IMPORTANCE TO LIVESTOCK AND WILDLIFE: In interior Alaska, willows (Salix spp.), are the most important source of browse for moose. Halberd willow is a lightly browsed species by moose and is considered an unimportant dietary component [17]. Willow shoots, catkins, leaves, and buds are eaten by numerous small mammals and birds [10]. PALATABILITY: In interior Alaska, Halberd willow is considered less palatable to moose than Alaska willow (S. alaxensis), littletree willow (S. arbusculoides), sandbar willow (S. interior), and tealeaf willow (S. planifolia ssp. pulchra) [17]. Palatability of willows increases as the season progresses [16]. NUTRITIONAL VALUE: NO-ENTRY COVER VALUE: NO-ENTRY VALUE FOR REHABILITATION OF DISTURBED SITES: Halberd willow is useful in stabilizing streambanks and providing erosion control on severely disturbed sites [9]. Willow species are the most important colonizers of disturbed sites in the Alaskan taiga because of their ability to produce root and root crown shoots, which provide for quick recovery [25]. On the North Slope of Alaska, large areas of riparian shrub river valleys were destroyed when the Trans-Alaska Pipeline System (TAPS) was constructed. The affected area had 12,300 acres (492 ha) of primary moose habitat prior to construction of TAPS, of which 2,825 acres (113 ha) or 23 percent were disturbed. Habitat restoration was not possible on 60 percent of the disturbed area, which had been mined below the level of the river. Three to four years after disturbance, natural regeneration had occurred on all disturbed sites within the impact area. Salix hastata and other willows colonized all moist silty areas and dry areas but not moist gravel areas. Site conditions affecting natural revegetation of disturbed areas were similar to those affecting riparian succession on areas not disturbed by construction [6]. OTHER USES AND VALUES: All willows produce salicin, which is closely related chemically to salicylic acid, the active ingredient in aspirin. Native Americans of the Yukon Territory used the chewed leave of willows for mosquito bites, bee stings, and stomach aches. The branches were used for muskrat traps, fish traps, hare traps, and ribs of birchbark canoes [11]. OTHER MANAGEMENT CONSIDERATIONS: Willow establishment along riparian zones is an effective management tool because of the importance of willows in stabilizing streambanks and providing erosion control on disturbed sites [10].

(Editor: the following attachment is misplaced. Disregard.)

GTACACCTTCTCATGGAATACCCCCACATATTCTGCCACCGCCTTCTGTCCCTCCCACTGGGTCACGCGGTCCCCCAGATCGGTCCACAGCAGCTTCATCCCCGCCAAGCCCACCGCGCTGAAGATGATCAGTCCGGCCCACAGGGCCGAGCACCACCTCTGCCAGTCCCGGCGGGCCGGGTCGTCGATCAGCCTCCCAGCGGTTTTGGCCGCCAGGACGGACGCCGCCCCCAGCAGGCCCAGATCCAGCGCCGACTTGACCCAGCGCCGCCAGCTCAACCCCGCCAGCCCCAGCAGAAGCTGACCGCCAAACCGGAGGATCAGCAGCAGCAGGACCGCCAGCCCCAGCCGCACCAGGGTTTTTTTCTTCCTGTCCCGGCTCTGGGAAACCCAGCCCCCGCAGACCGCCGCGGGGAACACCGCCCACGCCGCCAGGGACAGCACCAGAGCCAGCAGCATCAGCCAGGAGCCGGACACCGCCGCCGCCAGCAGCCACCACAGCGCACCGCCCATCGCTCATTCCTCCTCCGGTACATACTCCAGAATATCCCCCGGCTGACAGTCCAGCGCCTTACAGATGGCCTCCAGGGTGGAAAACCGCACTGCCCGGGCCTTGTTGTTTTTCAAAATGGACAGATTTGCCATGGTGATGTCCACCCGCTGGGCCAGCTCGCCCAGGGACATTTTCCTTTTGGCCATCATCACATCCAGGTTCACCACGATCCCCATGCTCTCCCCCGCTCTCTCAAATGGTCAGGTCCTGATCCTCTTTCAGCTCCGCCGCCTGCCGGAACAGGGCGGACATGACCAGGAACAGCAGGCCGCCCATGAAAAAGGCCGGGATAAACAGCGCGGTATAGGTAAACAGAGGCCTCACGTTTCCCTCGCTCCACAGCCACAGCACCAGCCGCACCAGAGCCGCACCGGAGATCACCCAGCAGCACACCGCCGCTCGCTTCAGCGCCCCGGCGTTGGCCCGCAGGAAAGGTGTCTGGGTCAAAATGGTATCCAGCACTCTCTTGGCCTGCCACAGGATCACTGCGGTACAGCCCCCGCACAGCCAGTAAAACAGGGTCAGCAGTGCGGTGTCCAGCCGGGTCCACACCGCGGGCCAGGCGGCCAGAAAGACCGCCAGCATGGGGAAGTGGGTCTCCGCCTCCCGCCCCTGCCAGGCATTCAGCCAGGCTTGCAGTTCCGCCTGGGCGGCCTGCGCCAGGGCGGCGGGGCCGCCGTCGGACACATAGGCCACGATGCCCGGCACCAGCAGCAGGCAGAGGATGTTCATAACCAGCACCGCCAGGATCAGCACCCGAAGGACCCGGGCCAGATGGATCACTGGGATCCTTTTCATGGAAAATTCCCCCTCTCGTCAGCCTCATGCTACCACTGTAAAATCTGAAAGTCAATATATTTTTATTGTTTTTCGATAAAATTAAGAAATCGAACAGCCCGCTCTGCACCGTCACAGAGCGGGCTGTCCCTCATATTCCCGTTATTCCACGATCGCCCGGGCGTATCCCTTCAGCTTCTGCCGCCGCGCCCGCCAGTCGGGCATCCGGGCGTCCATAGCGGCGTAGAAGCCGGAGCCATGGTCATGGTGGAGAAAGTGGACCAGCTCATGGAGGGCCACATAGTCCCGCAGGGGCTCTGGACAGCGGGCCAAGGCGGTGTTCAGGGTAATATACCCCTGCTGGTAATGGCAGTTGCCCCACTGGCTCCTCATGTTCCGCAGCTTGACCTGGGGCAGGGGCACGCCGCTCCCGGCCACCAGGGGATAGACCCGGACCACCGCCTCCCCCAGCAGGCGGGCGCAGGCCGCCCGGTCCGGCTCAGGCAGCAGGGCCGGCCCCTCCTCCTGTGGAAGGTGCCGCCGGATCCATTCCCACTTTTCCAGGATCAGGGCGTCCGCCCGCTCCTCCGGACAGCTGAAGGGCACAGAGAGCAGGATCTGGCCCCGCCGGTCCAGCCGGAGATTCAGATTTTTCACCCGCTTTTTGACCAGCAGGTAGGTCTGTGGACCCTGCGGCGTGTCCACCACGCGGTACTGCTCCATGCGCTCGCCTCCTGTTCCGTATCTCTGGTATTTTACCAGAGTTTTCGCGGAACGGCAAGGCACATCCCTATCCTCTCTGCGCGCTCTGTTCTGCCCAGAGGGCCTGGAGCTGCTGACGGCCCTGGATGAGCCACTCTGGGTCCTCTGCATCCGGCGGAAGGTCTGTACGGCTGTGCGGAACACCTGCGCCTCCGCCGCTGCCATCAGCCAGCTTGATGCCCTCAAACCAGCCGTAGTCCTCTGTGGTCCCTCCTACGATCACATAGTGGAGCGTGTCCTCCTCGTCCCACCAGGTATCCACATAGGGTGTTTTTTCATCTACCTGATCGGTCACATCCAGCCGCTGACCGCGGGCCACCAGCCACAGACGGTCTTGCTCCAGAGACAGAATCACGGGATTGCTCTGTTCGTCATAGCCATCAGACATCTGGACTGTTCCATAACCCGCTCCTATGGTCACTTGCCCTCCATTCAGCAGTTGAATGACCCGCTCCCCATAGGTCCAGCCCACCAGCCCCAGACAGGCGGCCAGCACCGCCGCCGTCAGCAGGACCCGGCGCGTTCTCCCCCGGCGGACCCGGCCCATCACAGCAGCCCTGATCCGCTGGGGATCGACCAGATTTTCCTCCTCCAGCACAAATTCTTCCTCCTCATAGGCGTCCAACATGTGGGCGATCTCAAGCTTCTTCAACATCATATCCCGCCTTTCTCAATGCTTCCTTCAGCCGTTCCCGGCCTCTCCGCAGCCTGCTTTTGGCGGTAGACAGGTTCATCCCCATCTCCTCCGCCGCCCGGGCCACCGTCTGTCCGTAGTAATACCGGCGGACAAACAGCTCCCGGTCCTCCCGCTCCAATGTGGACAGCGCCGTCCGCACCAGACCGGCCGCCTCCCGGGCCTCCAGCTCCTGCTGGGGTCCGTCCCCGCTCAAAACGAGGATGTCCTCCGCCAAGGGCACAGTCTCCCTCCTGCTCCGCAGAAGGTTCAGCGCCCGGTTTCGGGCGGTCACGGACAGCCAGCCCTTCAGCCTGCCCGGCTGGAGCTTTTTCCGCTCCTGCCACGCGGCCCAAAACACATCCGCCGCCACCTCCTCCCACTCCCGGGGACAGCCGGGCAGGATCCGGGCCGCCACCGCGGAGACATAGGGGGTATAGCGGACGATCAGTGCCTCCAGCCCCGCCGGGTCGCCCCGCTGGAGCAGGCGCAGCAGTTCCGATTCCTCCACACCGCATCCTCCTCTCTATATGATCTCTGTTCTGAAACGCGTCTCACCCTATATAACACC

SPECIES: Salix hastata